The name Nielde reached English shores for the first time with the ancestors of the Nielde family as they migrated following the Norman Conquest
of 1066. The Nielde family lived in Wiltshire.
Early Origins of the Nielde family
The surname Nielde was first found in Wiltshire
where they held a family seat
from ancient times as Lords of the manor of Grittleton, pre-Conquest called Grutelington (940 AD) and by the Domesday Book
in 1086, the place name had changed to Gretelintone. CITATION[CLOSE]
Williams, Dr Ann. And G.H. Martin, Eds., Domesday Book A Complete Translation. London: Penguin, 1992. Print. (ISBN 0-141-00523-8)
The parish of Grittleton included the Glastonbury Abbey, one of the richest churches in England
at that time. At the time of the Conquest, the lands were held by Urso from the Bishop of Coutance, conjecturally the ancestor of this distinguished family.
Early History of the Nielde family
This web page shows only a small excerpt of our Nielde research.Another 373 words (27 lines of text) covering the years 1754, 1857, 1789, 1836, 1485, 1828, 1952, 1950, 1678, 1743, 1805, 1891, 1845, 1846, 1900, 1894, 1895, 1850, 1641 and 1699 are included under the topic Early Nielde History in all our PDF Extended History products and printed products wherever possible.
Nielde Spelling Variations
Anglo-Norman names tend to be marked by an enormous number of spelling variations
. This is largely due to the fact that Old and Middle English lacked any spelling rules when Norman French was introduced in the 11th century. The languages of the English courts at that time were French and Latin. These various languages mixed quite freely in the evolving social milieu. The final element of this mix is that medieval scribes spelled words according to their sounds rather than any definite rules, so a name was often spelled in as many different ways as the number of documents it appeared in. The name was spelled Neeld, Neald, Neild, Nield, Nields, Neelde, Nealde, Neilde, Nielde, Neele and many more.
Early Notables of the Nielde family (pre 1700)
Outstanding amongst the family at this time was Daniel Neal (1678-1743), an English historian; Sir John Neeld (1805-1891), 1st Baronet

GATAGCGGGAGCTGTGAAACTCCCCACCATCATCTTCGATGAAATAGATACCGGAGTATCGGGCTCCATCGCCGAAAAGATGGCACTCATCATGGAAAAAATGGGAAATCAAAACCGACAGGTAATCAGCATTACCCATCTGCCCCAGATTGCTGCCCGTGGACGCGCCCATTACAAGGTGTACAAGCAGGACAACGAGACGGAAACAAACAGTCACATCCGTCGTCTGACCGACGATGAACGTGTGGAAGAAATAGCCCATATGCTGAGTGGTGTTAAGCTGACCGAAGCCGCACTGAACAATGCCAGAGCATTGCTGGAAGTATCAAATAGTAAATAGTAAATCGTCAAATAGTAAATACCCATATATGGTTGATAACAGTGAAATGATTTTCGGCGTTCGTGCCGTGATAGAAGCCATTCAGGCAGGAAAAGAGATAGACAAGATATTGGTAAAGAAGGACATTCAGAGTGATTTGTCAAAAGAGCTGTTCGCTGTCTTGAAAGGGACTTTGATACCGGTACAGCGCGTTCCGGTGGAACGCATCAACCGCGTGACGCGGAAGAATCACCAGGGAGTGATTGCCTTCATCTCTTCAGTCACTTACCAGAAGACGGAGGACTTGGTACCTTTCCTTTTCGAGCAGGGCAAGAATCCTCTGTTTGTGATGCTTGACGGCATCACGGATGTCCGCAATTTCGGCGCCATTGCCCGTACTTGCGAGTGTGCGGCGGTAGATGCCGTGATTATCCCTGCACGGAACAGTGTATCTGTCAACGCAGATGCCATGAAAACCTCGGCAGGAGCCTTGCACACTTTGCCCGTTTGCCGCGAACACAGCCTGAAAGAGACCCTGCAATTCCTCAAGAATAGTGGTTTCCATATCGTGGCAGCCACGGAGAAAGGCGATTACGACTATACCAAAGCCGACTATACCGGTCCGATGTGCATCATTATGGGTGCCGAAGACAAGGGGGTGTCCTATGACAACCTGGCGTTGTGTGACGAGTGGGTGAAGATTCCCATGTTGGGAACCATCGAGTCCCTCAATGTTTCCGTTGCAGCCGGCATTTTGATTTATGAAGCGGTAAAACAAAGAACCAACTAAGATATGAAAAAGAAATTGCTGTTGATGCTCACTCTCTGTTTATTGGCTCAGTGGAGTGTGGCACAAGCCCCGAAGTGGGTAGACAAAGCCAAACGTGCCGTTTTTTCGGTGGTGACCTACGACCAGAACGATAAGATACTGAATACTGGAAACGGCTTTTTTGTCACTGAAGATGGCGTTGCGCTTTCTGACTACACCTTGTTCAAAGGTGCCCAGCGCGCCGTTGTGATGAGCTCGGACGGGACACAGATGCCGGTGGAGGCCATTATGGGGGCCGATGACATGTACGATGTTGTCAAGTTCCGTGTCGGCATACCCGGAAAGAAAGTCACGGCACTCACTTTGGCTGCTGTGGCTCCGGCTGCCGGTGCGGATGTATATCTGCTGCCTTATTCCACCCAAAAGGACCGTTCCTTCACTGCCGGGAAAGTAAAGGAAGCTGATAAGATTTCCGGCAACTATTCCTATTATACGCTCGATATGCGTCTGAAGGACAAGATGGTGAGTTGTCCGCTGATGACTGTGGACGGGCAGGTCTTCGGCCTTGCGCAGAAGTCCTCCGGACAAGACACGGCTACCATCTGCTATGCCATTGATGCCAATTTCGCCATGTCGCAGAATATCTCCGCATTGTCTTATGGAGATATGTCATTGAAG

, MP for Cricklade and Chippenham, gentlemen of the privy council, married Elizabeth Harriet in 1845; his son Sir Algernon William Neeld (1846-1900) was 2nd Baronet
and Sheriff of Wiltshire... Another 48 words (3 lines of text) are included under the topic Early Nielde Notables in all our PDF Extended History products and printed products wherever possible.
Migration of the Nielde family to the New World and Oceana
Because of the political and religious discontent in England
, families began to migrate abroad in enormous numbers. Faced with persecution and starvation at home, the open frontiers and generally less oppressive social environment of the New World seemed tantalizing indeed to many English people. The trip was difficult, and not all made it unscathed, but many of those who did get to Canada and the United States made important contributions to the young nations in which they settled. Some of the first North American settlers with Nielde name or one of its variants: George Neele who settled in Virginia in 1635; John Neald settled in Pennsylvania in 1683; Betty and Frank Neald settled with their child in Philadelphia, Pennsylvania in 1820.
The Nielde Motto
The motto was originally a war cry or slogan. Mottoes first began to be shown with arms in the 14th and 15th centuries, but were not in general use until the 17th century. Thus the oldest coats of arms generally do not include a motto. Mottoes seldom form part of the grant of arms: Under most heraldic authorities, a motto is an optional component of the coat of arms, and can be added to or changed at will; many families have chosen not to display a motto.
Motto: Nomen extendere factis
Motto Translation: The name matches the deed